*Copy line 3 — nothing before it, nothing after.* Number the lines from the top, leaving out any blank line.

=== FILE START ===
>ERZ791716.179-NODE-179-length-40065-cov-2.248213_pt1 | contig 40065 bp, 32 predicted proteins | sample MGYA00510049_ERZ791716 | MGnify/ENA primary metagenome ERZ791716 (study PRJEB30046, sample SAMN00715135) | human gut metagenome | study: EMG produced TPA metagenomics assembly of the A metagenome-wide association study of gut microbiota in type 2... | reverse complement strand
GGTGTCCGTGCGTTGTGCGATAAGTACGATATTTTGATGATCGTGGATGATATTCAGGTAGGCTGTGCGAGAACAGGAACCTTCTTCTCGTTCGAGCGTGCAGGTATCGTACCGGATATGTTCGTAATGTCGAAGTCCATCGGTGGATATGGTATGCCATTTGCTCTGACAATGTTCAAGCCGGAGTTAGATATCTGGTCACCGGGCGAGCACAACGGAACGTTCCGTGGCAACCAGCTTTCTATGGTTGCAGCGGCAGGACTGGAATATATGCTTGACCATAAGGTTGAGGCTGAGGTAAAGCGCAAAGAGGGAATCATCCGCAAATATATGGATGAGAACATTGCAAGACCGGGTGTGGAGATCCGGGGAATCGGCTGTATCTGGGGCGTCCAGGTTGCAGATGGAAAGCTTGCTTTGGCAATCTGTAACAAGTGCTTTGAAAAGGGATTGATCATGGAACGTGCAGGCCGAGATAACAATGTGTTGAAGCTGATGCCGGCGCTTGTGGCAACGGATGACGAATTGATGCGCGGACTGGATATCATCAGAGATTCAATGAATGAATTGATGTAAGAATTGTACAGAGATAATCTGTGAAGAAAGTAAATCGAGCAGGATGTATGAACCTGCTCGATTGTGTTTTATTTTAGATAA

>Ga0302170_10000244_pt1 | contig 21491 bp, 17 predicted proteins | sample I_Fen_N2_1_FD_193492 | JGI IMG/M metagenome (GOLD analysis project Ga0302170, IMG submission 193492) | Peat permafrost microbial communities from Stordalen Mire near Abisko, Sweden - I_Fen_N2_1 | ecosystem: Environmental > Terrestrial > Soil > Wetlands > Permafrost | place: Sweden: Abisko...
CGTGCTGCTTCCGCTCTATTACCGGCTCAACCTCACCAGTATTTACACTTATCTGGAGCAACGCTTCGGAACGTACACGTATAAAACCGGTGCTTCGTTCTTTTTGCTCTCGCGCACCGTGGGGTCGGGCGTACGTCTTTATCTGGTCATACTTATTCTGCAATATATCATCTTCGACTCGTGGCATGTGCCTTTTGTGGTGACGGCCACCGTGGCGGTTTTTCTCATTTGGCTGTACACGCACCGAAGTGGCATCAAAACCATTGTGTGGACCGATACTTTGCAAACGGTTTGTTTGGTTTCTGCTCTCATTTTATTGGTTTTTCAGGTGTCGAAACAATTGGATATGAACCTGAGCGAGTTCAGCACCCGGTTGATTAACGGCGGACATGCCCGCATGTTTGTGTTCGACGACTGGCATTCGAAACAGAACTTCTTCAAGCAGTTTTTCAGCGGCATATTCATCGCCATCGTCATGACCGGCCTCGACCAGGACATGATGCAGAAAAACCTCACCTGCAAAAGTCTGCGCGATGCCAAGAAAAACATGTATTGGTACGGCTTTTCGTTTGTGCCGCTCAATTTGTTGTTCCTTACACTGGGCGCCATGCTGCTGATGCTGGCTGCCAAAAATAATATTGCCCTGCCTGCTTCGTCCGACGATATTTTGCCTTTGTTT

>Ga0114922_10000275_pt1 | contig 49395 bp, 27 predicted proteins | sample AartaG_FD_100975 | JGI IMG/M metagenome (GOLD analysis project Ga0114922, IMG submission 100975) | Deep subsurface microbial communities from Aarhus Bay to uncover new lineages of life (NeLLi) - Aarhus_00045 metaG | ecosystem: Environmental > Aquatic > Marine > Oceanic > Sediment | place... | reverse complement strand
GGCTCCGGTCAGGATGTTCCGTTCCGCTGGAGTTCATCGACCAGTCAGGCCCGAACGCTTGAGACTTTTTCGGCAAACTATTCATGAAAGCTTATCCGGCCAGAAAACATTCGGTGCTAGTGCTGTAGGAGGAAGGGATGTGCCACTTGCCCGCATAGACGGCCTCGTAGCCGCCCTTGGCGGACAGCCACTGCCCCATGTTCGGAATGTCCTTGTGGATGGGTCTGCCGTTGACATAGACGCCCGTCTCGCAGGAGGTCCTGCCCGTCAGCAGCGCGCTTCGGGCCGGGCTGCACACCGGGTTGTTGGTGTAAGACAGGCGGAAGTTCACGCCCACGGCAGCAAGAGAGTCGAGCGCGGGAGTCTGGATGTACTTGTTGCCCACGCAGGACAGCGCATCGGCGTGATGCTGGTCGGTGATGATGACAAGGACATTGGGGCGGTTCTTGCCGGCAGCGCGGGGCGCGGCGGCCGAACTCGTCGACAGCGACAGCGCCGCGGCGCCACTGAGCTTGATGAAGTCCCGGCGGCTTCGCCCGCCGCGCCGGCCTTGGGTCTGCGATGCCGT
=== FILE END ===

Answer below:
>Ga0302170_10000244_pt1 | contig 21491 bp, 17 predicted proteins | sample I_Fen_N2_1_FD_193492 | JGI IMG/M metagenome (GOLD analysis project Ga0302170, IMG submission 193492) | Peat permafrost microbial communities from Stordalen Mire near Abisko, Sweden - I_Fen_N2_1 | ecosystem: Environmental > Terrestrial > Soil > Wetlands > Permafrost | place: Sweden: Abisko...